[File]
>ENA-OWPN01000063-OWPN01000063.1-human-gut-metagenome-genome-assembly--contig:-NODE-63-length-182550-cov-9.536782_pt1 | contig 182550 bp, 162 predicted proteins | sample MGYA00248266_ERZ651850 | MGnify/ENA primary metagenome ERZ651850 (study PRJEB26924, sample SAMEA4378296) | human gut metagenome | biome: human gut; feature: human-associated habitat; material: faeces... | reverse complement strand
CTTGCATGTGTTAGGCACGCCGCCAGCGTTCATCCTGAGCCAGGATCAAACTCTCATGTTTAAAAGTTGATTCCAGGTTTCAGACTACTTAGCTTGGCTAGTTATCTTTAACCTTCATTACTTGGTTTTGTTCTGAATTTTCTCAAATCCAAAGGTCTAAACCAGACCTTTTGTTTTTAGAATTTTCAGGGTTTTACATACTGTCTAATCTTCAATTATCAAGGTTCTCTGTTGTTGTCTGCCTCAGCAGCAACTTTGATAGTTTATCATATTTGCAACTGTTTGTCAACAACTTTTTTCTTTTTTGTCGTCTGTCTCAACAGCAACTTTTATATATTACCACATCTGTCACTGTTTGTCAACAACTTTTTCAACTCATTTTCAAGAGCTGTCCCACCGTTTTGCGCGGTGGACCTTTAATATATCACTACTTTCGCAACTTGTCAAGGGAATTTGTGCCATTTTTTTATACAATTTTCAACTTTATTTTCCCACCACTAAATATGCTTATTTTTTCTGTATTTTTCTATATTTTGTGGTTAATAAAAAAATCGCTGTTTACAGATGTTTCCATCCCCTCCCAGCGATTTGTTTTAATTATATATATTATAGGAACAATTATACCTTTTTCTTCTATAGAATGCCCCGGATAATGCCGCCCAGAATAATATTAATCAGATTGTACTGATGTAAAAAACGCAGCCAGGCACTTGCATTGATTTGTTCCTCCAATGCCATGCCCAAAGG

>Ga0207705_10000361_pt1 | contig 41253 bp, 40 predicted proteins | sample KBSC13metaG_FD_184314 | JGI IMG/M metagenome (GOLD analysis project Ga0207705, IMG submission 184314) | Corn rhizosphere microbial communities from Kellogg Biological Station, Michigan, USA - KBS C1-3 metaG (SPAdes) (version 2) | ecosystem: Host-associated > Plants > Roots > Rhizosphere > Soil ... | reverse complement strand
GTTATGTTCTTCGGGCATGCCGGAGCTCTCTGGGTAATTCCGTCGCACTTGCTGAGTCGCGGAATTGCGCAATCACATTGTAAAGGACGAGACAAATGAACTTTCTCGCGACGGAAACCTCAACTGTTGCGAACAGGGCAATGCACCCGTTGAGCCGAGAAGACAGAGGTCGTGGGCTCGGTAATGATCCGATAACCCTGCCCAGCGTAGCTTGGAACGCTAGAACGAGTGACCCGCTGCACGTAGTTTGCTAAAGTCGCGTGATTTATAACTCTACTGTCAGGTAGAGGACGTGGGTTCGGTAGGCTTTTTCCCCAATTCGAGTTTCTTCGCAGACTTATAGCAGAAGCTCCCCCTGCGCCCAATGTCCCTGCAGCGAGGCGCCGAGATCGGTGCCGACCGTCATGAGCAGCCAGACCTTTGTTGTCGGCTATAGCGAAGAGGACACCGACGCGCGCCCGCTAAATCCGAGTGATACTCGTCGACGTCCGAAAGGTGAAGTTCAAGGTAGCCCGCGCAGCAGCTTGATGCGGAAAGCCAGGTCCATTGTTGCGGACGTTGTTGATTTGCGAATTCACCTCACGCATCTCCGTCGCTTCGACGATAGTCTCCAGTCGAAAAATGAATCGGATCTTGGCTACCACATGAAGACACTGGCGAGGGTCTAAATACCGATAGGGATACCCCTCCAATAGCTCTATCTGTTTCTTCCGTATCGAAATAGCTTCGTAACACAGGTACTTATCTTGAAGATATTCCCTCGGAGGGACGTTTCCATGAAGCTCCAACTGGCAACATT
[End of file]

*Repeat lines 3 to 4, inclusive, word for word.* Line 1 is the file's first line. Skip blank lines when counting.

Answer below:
>Ga0207705_10000361_pt1 | contig 41253 bp, 40 predicted proteins | sample KBSC13metaG_FD_184314 | JGI IMG/M metagenome (GOLD analysis project Ga0207705, IMG submission 184314) | Corn rhizosphere microbial communities from Kellogg Biological Station, Michigan, USA - KBS C1-3 metaG (SPAdes) (version 2) | ecosystem: Host-associated > Plants > Roots > Rhizosphere > Soil ... | reverse complement strand
GTTATGTTCTTCGGGCATGCCGGAGCTCTCTGGGTAATTCCGTCGCACTTGCTGAGTCGCGGAATTGCGCAATCACATTGTAAAGGACGAGACAAATGAACTTTCTCGCGACGGAAACCTCAACTGTTGCGAACAGGGCAATGCACCCGTTGAGCCGAGAAGACAGAGGTCGTGGGCTCGGTAATGATCCGATAACCCTGCCCAGCGTAGCTTGGAACGCTAGAACGAGTGACCCGCTGCACGTAGTTTGCTAAAGTCGCGTGATTTATAACTCTACTGTCAGGTAGAGGACGTGGGTTCGGTAGGCTTTTTCCCCAATTCGAGTTTCTTCGCAGACTTATAGCAGAAGCTCCCCCTGCGCCCAATGTCCCTGCAGCGAGGCGCCGAGATCGGTGCCGACCGTCATGAGCAGCCAGACCTTTGTTGTCGGCTATAGCGAAGAGGACACCGACGCGCGCCCGCTAAATCCGAGTGATACTCGTCGACGTCCGAAAGGTGAAGTTCAAGGTAGCCCGCGCAGCAGCTTGATGCGGAAAGCCAGGTCCATTGTTGCGGACGTTGTTGATTTGCGAATTCACCTCACGCATCTCCGTCGCTTCGACGATAGTCTCCAGTCGAAAAATGAATCGGATCTTGGCTACCACATGAAGACACTGGCGAGGGTCTAAATACCGATAGGGATACCCCTCCAATAGCTCTATCTGTTTCTTCCGTATCGAAATAGCTTCGTAACACAGGTACTTATCTTGAAGATATTCCCTCGGAGGGACGTTTCCATGAAGCTCCAACTGGCAACATT